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It’s not just old games that you’ll get to experience in this collection either. Playing through the games in Rare Replay earns stamps, which are then used to unlock things like videos; delightful recollections of how a game was developed, by the people who made them. Some videos offer looks at cancelled projects, others still at some unreleased music. There’s a nasty, linear progression system at play here though, and you’ll likely have to sink countless hours in to these game to unlock the videos you want to watch.

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I suspect though, with the Spectrum’s limited impact on South Africa’s gaming landscape, and the fact that the Super Nintendo and the N64 weren’t officially released here, that Rare’s not quite as revered here as it is in much the rest of the world. It’s a pity, because it means this wonderful collection of vintage and not so vintage games is likely to be glossed over locally, when it should revered – like a collection of fine art in some haughty museum.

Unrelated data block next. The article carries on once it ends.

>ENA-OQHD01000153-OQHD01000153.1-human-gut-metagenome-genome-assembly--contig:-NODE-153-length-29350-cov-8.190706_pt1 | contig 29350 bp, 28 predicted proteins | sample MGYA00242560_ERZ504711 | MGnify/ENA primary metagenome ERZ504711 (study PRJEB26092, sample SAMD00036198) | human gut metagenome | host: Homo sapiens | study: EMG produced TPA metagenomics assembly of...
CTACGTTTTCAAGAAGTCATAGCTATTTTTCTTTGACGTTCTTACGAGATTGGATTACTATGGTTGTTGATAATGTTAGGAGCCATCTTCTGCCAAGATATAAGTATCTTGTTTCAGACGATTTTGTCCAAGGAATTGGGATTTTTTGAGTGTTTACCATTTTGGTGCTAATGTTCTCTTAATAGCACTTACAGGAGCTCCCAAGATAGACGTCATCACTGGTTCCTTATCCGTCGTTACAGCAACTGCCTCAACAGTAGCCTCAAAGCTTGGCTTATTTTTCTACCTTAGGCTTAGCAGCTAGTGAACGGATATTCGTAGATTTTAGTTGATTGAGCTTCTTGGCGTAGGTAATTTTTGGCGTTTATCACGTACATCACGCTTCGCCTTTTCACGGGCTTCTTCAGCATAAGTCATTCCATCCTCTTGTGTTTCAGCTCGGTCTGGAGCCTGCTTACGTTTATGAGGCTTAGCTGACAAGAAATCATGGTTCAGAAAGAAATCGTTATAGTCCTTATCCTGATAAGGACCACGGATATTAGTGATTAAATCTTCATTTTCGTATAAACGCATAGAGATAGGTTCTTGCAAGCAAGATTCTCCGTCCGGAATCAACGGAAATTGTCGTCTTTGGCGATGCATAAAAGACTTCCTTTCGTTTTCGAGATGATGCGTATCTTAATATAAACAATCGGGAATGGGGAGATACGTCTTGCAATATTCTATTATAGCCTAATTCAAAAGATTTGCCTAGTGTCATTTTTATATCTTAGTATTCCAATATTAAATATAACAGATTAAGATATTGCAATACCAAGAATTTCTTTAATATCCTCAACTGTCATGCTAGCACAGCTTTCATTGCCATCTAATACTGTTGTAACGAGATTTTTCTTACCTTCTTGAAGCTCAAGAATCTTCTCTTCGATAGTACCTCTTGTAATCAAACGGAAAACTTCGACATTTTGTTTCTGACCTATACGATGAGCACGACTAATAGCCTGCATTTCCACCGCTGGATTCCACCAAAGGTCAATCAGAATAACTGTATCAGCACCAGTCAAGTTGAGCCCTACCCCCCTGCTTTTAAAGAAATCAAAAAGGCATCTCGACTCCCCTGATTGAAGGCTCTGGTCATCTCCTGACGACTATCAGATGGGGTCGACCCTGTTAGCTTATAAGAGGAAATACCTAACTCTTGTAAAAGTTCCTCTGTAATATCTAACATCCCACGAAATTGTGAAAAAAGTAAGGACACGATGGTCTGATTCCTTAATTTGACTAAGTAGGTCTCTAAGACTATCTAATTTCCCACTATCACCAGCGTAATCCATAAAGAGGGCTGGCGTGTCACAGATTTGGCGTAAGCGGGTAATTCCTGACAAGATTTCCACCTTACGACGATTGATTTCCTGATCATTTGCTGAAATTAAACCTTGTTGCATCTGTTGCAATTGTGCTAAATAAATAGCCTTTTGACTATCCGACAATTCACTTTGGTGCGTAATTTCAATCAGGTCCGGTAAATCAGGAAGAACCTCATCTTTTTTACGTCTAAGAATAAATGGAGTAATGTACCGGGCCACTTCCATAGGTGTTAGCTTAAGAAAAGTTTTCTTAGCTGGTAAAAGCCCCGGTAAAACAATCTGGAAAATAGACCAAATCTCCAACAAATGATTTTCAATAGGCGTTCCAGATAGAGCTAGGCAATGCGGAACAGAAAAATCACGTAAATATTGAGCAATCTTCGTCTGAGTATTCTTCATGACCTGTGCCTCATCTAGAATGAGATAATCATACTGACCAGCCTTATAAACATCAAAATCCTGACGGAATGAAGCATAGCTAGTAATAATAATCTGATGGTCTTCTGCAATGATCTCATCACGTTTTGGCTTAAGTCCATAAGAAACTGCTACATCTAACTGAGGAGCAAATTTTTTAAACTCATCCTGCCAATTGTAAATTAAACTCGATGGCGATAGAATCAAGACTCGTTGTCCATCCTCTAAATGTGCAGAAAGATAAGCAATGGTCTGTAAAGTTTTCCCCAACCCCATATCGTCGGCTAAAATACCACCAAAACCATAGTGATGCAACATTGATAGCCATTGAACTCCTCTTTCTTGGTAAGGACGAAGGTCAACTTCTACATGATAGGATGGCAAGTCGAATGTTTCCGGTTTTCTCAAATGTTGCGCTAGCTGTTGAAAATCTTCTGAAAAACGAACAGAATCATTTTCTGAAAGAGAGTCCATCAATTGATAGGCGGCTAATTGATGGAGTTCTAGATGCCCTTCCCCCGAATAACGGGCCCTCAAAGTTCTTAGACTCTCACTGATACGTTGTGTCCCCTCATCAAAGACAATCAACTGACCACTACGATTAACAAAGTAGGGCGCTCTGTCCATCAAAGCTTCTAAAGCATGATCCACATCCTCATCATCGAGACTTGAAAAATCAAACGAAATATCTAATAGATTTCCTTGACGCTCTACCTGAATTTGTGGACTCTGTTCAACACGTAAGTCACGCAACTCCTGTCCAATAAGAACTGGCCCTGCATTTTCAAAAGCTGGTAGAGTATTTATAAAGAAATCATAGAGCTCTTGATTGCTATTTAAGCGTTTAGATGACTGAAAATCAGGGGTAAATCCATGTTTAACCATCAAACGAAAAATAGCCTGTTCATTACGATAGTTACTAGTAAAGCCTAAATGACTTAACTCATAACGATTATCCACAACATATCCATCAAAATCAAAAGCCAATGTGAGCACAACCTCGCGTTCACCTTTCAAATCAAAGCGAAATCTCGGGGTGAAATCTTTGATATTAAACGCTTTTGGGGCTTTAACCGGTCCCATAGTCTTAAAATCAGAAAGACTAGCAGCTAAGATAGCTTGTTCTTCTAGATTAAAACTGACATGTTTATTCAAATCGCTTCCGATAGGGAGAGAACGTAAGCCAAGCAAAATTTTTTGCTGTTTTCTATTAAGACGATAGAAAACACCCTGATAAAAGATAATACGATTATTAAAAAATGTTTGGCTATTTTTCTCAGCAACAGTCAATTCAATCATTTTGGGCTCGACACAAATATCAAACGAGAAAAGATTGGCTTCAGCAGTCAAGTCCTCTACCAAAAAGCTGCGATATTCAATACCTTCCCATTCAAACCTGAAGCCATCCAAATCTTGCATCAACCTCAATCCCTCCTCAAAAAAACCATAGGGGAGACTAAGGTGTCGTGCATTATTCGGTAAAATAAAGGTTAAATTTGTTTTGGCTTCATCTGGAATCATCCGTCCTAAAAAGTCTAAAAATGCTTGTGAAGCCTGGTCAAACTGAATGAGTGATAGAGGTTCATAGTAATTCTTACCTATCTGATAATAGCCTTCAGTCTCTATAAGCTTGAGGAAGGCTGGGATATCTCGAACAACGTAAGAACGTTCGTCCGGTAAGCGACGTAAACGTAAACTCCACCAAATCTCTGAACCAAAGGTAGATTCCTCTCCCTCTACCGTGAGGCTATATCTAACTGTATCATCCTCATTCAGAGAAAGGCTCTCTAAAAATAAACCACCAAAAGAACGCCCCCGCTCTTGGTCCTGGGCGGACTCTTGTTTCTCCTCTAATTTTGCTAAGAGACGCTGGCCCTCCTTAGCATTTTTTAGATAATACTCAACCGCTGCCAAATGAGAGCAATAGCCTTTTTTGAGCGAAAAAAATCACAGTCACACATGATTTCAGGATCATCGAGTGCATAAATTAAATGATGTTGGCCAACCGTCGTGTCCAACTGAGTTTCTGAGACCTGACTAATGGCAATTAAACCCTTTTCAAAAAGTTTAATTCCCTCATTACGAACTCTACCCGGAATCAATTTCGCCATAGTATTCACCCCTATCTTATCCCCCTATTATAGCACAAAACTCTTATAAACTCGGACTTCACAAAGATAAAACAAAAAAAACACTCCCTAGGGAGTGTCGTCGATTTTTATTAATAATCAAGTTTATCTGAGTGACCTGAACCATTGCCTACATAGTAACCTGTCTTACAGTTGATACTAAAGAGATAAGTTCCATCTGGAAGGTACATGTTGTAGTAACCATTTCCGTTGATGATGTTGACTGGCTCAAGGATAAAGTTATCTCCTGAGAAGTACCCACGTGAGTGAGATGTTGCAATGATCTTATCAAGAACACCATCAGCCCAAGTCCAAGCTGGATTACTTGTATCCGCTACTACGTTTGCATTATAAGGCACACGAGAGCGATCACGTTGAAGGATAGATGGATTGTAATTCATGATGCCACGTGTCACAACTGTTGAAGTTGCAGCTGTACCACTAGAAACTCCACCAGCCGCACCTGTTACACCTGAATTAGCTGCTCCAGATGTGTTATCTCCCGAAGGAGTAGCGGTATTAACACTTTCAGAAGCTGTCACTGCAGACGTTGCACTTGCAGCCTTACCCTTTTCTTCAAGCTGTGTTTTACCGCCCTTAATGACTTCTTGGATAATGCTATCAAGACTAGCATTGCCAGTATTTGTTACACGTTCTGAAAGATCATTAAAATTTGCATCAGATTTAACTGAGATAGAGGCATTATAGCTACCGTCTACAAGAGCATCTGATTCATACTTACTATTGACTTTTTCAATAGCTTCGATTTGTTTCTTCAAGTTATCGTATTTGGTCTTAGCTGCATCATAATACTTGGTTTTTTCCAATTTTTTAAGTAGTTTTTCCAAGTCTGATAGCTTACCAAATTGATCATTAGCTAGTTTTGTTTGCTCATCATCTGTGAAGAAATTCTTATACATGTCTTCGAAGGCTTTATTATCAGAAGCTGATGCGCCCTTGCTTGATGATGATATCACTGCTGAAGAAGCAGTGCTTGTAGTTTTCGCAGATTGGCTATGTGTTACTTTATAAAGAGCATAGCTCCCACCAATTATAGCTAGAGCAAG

Last Updated: August 11, 2015

Rare Replay
Summary
Rare Replay is more than a collection of old games from one of the most revered developers in the world. It's a digital museum that stands as a testament to how wonderful and wondrous video games have been, and continue to be.
8.5
Rare Replay was reviewed on Xbox One
84 / 100

Geoffrey Tim

Editor. I'm old, grumpy and more than just a little cynical. One day, I found myself in possession of a NES, and a copy of Super Mario Bros 3. It was that game that made me realise that games were more than just toys to idly while away time - they were capable of being masterpieces. I'm here now, looking for more of those masterpieces.